India will be worst affected among major countries after COVID wanes: Report

Oxford Economics predicts GDP growth for India at 4.5% over the next five years, lower than 6.5% before the coronavirus hit the world

Figures released by the Controller General of Accounts showed the fiscal deficit in eight months has gone much beyond the target.

The COVID-19 pandemic will hit India the hardest among the world’s major economies and its effects will be felt long after the pandemic has subsided, said Oxford Economics, a global forecasting and quantitative analysis firm.

Also read: RBI estimates GDP to expand at 6% in 2020-2021

The pressure on the Indian economy was building up even before COVID struck, but it will probably worsen, said Priyanka Kishore, head of economics for South Asia and South-East Asia, in her report. Kishore projects potential gross domestic product (GDP) growth for India at 4.5% over the next five years, lower than 6.5% before the coronavirus.

“It’s likely that the headwinds already hampering growth prior to 2020 — such as stressed corporate balance sheets, elevated non-performing assets of banks, the fallout in non-bank financial companies, and labor market weakness — will worsen,” she said. “The resulting long-term scars, probably among the worst globally, would push India’s trend growth substantially lower from pre-COVID levels.”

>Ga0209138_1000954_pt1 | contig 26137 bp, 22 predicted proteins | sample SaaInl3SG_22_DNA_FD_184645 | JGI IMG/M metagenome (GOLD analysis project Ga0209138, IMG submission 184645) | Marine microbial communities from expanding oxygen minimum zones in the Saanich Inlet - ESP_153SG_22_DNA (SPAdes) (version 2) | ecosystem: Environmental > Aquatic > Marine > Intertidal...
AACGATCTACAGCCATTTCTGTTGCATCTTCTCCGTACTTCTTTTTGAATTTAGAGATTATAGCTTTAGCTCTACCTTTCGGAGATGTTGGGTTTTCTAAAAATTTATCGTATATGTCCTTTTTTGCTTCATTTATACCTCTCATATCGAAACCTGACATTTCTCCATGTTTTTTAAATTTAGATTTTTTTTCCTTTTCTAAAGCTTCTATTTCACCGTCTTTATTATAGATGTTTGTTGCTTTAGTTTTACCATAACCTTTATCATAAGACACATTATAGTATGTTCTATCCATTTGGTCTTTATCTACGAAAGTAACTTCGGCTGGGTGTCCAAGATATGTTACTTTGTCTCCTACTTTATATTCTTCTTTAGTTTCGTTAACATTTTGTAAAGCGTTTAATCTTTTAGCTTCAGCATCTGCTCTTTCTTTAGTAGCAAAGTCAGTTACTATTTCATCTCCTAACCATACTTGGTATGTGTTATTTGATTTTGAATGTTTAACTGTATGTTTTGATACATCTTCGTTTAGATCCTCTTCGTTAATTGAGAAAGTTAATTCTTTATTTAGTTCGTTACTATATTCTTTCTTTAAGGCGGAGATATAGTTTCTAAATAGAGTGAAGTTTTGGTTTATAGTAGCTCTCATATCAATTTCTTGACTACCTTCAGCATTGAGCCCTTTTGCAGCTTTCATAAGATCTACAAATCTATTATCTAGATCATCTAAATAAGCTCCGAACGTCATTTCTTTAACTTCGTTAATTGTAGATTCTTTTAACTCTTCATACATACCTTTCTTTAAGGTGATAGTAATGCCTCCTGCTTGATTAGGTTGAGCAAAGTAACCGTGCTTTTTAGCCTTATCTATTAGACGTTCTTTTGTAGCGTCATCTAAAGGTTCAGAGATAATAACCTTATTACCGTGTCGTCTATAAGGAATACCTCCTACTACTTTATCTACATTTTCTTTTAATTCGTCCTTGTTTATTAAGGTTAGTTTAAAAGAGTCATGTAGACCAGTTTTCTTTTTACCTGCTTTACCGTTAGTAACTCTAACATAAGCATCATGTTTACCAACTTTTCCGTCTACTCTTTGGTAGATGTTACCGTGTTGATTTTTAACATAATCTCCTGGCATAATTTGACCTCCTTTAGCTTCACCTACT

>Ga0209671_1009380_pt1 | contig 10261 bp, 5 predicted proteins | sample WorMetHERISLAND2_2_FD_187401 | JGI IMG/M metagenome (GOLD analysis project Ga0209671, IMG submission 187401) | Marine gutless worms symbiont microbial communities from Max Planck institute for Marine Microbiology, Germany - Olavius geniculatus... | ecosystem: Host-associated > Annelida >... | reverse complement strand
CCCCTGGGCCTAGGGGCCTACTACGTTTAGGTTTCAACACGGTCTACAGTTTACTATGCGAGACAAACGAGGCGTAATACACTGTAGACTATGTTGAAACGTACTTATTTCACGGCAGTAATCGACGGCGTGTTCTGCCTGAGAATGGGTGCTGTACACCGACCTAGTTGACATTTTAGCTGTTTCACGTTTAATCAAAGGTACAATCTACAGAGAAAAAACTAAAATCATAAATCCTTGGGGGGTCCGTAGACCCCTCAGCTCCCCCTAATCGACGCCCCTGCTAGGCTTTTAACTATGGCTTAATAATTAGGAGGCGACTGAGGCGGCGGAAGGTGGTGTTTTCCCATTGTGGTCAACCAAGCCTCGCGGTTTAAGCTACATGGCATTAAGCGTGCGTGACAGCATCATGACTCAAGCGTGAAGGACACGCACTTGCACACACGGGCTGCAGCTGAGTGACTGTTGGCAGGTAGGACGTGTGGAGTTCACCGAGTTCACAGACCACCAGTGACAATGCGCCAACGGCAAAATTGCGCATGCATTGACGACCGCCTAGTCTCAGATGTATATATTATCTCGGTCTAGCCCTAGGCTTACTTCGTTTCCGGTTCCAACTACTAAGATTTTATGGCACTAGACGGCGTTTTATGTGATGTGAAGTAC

Also read: Too early and little data to indicate economic revival yet

Prime Minister Narendra Modi, however, is upbeat about making India a $5 trillion economy by 2025 from the present $2.8 trillion. The Centre has announced several schemes and measures to fulfill Modi’s dream, but they have fallen short of expectations, thus inadvertently putting pressure on the Reserve Bank of India to step in.

A paper published by the Reserve Bank of India last week predicted Asia’s third-largest economy has entered a historic technical recession.

The International Monetary Fund (IMF) says India’s GDP will shrink 10.3% in the year to March 2021 as a result of the sudden lockdown imposed by the Modi government.

“All supply-side factors feel the effect, with only human capital’s contribution unchanged from the pre-virus baseline,” Kishore said. “Capital accumulation takes the biggest hit because we expect balance-sheet stresses to worsen following the crisis, lengthening the investment recovery cycle.”